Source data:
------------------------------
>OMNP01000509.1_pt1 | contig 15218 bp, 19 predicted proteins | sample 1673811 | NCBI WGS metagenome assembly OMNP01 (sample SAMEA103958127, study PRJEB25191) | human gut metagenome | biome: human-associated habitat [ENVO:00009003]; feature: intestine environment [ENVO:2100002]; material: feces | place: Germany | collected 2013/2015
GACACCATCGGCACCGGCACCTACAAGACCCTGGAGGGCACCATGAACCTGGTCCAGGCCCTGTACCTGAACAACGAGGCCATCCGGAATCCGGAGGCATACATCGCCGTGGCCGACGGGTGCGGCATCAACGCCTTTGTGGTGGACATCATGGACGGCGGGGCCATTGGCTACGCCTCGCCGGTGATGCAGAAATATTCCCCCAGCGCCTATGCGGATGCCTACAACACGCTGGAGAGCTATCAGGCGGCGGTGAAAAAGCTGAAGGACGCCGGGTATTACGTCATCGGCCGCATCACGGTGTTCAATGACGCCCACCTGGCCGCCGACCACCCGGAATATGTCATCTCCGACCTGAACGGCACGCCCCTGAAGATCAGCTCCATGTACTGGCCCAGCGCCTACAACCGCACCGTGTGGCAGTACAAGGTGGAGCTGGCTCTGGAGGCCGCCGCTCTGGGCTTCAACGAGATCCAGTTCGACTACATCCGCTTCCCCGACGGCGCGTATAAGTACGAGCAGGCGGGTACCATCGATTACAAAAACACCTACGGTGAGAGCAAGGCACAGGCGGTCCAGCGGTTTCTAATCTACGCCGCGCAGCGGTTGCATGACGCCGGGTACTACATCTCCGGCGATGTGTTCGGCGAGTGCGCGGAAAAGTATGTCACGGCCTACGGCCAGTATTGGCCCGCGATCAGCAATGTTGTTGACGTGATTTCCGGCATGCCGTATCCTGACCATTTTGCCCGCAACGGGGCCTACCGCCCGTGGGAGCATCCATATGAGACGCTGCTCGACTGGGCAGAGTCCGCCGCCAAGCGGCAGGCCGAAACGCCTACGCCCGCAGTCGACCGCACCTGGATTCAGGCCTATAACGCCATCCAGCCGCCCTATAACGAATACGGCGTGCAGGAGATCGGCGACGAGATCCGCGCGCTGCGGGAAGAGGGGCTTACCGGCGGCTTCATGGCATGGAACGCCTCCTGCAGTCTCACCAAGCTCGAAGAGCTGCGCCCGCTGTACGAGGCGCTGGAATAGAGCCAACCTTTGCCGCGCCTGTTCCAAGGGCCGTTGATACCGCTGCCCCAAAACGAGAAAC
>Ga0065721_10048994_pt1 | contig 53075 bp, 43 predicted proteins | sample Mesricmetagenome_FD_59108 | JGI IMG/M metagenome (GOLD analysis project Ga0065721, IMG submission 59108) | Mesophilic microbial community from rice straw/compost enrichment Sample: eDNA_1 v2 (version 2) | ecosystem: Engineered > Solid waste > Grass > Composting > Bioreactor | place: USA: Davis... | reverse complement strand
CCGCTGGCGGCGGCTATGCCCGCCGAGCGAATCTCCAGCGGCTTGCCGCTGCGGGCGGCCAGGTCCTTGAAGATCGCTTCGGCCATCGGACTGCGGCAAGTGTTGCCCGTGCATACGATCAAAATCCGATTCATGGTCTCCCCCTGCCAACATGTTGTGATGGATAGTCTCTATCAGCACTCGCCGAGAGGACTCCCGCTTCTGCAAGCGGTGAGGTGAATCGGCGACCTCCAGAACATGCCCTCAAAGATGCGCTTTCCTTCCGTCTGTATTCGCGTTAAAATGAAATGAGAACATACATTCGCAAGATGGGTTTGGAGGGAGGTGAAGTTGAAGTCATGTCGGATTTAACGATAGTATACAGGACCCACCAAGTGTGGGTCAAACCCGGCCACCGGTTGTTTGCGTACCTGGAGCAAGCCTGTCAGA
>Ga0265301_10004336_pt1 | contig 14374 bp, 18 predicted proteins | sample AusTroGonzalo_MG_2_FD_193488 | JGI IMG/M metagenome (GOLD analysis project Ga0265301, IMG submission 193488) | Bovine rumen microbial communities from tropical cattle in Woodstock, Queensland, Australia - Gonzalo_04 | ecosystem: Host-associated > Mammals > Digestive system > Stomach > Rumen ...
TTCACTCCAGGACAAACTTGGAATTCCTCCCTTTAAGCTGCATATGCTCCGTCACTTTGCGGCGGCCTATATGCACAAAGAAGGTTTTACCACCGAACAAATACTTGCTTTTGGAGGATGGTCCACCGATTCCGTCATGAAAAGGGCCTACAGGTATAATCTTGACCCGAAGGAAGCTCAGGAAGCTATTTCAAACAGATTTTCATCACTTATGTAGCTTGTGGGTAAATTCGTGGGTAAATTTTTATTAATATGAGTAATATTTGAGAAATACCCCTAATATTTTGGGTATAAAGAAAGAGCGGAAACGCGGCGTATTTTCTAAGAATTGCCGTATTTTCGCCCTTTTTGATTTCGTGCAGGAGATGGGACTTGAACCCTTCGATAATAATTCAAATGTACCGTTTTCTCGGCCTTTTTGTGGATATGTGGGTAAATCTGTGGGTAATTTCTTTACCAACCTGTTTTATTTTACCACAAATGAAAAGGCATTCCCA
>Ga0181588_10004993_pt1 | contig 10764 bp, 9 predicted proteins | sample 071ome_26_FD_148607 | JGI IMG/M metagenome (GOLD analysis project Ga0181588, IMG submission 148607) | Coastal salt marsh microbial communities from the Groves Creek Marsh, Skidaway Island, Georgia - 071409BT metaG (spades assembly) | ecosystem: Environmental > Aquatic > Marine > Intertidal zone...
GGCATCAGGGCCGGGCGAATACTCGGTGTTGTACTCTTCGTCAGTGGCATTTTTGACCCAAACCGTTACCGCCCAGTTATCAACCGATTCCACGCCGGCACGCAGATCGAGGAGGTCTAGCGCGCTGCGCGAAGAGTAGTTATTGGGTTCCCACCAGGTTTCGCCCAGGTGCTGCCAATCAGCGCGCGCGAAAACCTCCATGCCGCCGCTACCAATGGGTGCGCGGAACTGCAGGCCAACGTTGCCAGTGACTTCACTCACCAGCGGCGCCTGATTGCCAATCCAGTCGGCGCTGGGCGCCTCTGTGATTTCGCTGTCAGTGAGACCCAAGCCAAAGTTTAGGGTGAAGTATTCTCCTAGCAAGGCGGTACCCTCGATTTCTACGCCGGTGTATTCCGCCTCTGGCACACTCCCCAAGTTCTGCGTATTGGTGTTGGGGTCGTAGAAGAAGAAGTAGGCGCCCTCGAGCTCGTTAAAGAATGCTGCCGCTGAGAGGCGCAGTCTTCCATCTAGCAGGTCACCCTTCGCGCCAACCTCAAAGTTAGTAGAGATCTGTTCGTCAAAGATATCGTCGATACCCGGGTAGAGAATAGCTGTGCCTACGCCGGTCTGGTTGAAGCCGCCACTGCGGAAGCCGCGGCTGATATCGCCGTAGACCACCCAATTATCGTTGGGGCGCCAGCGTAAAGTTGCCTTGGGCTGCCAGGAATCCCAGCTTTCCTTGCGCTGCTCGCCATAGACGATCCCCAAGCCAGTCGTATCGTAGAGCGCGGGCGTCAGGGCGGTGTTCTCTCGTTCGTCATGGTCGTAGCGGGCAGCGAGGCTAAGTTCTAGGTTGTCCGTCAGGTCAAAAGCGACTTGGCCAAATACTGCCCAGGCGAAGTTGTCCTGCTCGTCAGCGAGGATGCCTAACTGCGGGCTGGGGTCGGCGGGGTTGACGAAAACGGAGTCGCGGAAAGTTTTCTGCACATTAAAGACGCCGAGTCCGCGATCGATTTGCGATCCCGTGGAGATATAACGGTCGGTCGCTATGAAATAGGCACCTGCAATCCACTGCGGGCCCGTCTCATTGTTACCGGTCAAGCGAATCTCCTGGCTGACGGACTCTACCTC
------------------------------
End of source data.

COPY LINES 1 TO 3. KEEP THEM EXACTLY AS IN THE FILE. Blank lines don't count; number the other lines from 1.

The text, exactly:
>OMNP01000509.1_pt1 | contig 15218 bp, 19 predicted proteins | sample 1673811 | NCBI WGS metagenome assembly OMNP01 (sample SAMEA103958127, study PRJEB25191) | human gut metagenome | biome: human-associated habitat [ENVO:00009003]; feature: intestine environment [ENVO:2100002]; material: feces | place: Germany | collected 2013/2015
GACACCATCGGCACCGGCACCTACAAGACCCTGGAGGGCACCATGAACCTGGTCCAGGCCCTGTACCTGAACAACGAGGCCATCCGGAATCCGGAGGCATACATCGCCGTGGCCGACGGGTGCGGCATCAACGCCTTTGTGGTGGACATCATGGACGGCGGGGCCATTGGCTACGCCTCGCCGGTGATGCAGAAATATTCCCCCAGCGCCTATGCGGATGCCTACAACACGCTGGAGAGCTATCAGGCGGCGGTGAAAAAGCTGAAGGACGCCGGGTATTACGTCATCGGCCGCATCACGGTGTTCAATGACGCCCACCTGGCCGCCGACCACCCGGAATATGTCATCTCCGACCTGAACGGCACGCCCCTGAAGATCAGCTCCATGTACTGGCCCAGCGCCTACAACCGCACCGTGTGGCAGTACAAGGTGGAGCTGGCTCTGGAGGCCGCCGCTCTGGGCTTCAACGAGATCCAGTTCGACTACATCCGCTTCCCCGACGGCGCGTATAAGTACGAGCAGGCGGGTACCATCGATTACAAAAACACCTACGGTGAGAGCAAGGCACAGGCGGTCCAGCGGTTTCTAATCTACGCCGCGCAGCGGTTGCATGACGCCGGGTACTACATCTCCGGCGATGTGTTCGGCGAGTGCGCGGAAAAGTATGTCACGGCCTACGGCCAGTATTGGCCCGCGATCAGCAATGTTGTTGACGTGATTTCCGGCATGCCGTATCCTGACCATTTTGCCCGCAACGGGGCCTACCGCCCGTGGGAGCATCCATATGAGACGCTGCTCGACTGGGCAGAGTCCGCCGCCAAGCGGCAGGCCGAAACGCCTACGCCCGCAGTCGACCGCACCTGGATTCAGGCCTATAACGCCATCCAGCCGCCCTATAACGAATACGGCGTGCAGGAGATCGGCGACGAGATCCGCGCGCTGCGGGAAGAGGGGCTTACCGGCGGCTTCATGGCATGGAACGCCTCCTGCAGTCTCACCAAGCTCGAAGAGCTGCGCCCGCTGTACGAGGCGCTGGAATAGAGCCAACCTTTGCCGCGCCTGTTCCAAGGGCCGTTGATACCGCTGCCCCAAAACGAGAAAC
>Ga0065721_10048994_pt1 | contig 53075 bp, 43 predicted proteins | sample Mesricmetagenome_FD_59108 | JGI IMG/M metagenome (GOLD analysis project Ga0065721, IMG submission 59108) | Mesophilic microbial community from rice straw/compost enrichment Sample: eDNA_1 v2 (version 2) | ecosystem: Engineered > Solid waste > Grass > Composting > Bioreactor | place: USA: Davis... | reverse complement strand